But that also partly depends on where you are. Mississippi has topped the state obesity rankings for the last five years, with rates of over 35%. It’s also been the poorest state for the last 5 years. In fact, cross-referencing against per capita state incomes reveals some stark correlations between obesity and poverty: the 8 fattest states are among the 10 poorest, with the remaining two just outside. This all links closely with ethnicity – you’re much more likely to be obese if you’re non-white (particularly non-Hispanic black). Will the economic crisis reverse the observed obesity slow-down? If so, the human and economic consequences may reach far further than is currently being estimated.

These regional differences are perhaps understandable, driven by historical patterns of economic growth and politics of ethnicity. More disturbing is how such patterns are replicated in the microcosm of New York City. Walking around Manhattan everyone seemed in pretty good shape. This reflects recent research that finds the more affluent areas, such as Upper East Side, Chelsea and West Village, with low obesity rates – around 8%. By contrast, several poor neighbourhoods such as East Harlem and the Bronx suffer rates over 30%. Limited health and fitness facilities together with a narrow range of food outlets have been suggested as one reason for the difference – independent of age, race and education levels. But perhaps it’s more of a downward cycle: healthy food comes at a premium in the US, and such companies are going to follow the money. I wonder how the density of M&S food outlets in Glasgow compares with Chelsea?    

Monday, 20 September 2010

Great North Mum

A quick post to laud the achievement of “Runner Mum” (our blogspiration) who yesterday completed the Great North Run a bit over the 2 hour time she was aiming for, but:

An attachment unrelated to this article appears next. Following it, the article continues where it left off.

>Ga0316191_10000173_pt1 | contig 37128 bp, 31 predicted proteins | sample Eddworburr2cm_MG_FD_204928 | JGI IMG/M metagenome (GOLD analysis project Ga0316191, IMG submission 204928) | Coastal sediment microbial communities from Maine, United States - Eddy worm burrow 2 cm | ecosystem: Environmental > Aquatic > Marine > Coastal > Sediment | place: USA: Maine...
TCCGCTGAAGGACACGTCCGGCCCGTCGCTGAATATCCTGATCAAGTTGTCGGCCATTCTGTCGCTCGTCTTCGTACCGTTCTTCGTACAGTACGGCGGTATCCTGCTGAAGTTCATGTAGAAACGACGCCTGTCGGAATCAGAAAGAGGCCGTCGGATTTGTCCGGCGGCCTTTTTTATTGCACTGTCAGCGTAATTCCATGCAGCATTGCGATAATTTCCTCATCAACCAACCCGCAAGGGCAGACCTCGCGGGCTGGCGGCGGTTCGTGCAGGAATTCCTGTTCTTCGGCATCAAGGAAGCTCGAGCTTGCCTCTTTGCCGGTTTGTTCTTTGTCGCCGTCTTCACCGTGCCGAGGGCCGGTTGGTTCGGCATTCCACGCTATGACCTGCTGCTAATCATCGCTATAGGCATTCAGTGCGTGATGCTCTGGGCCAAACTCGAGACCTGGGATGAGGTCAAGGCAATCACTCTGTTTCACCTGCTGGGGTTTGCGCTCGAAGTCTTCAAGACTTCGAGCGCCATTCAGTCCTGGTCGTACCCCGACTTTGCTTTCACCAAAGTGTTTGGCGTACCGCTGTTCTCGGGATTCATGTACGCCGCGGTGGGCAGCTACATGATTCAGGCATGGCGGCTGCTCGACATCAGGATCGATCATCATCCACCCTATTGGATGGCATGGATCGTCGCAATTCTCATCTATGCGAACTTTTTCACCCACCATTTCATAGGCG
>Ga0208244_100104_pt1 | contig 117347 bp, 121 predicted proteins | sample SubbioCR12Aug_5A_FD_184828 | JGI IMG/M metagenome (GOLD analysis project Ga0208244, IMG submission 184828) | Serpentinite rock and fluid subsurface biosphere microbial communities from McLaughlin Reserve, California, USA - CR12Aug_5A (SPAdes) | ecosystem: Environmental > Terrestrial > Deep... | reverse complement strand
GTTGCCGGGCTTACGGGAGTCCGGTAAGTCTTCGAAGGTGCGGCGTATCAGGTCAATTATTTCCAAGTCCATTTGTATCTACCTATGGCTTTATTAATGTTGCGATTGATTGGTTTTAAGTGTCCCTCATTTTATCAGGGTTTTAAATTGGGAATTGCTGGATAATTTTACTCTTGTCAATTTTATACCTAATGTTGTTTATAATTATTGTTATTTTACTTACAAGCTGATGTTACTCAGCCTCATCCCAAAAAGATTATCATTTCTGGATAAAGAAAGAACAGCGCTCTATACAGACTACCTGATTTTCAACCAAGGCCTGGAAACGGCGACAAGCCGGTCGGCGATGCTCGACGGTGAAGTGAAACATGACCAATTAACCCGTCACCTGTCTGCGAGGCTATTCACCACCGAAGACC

1. did it injured (wit
h what medical experts are calling “hurty foot”)

2. had to face the murky moral decision at the start of the race of whether or not to hi-five one of “Ant and Dec”

Ant or Dec

3. was tripped up by a tit with headphones on not looking where he was going (she has not confirmed or denied that it was either Ant or Dec)

4. took a good 10 minutes to work out what they meant by “Won ya maaaaks; get settt; gwoooar!”

5. stopped at mile 12 to first give the Race Support Crew an in-depth prĂ©cis of the race so far (including Ant and Dec update), and then discuss in detail where we’d meet at the end (I think she’d given up the 2 hour thing by then!)

Chatty Mum - no wonder she didn’t beat 2 hours!

6. had to put up with the same Race Support Crew’s complete lack of any real support before and after the race... *sorry*

Well done Runner-Mum! Roll on a race nearer-by, with fewer people, supportive support and a faster time!


It’s the anniversary of the Battle of Britain this week, and lots of TV time has been given over to shots of Spitfires and Hurricanes, RAF folk young and old paying their respects, all of which I’ve found surprisingly moving. (As a complete aside, I was startled to discover, at a museum a couple of months ago, how many of the pilots were actually Polish). But the word “hero” has been used a lot this week on the coverage, and rightly so.

Spitfire. Does what it says on the tin casing.

Hurricane. Not actually a hurricane.

And so to balance that healthy “righly-so-ness” with a healthy dollop of “ah, no - wrongly-so”, I was pleased to find out this week that Dan, you and I are also heroes. Did you know that? Maybe only for a week, maybe only obliquely (and slightly patronisingly!) referred to as “hot, sweaty, [...] unfit overweight people” by podcasters known to literally tens of people, but have a listen at 1:13:38 to Episode 31 of Marathon Talk – we even get our own uplifting theme music! I just hope that later this year or some time next, when all this comes to an end, when the dudes (previously with moobs) soar triumphantly into the blue skies after the thrill of the dogfight with the evil Hun of obesity, old Winston might look down from his secret underground bunker in the sky and in that voice, say “Never... in the field of human weightloss,... has so much... been lost... by so few”.

Winston Churchill - Dude with Moobs

Monday, 13 September 2010

Oh brothers

Following on from the most uplifting post to date, here's another comic cause for celebration. My recent trip to Brussels was not a complete loss. It inspired Rob and his merry band of troglodyte chublings to start up a sister site.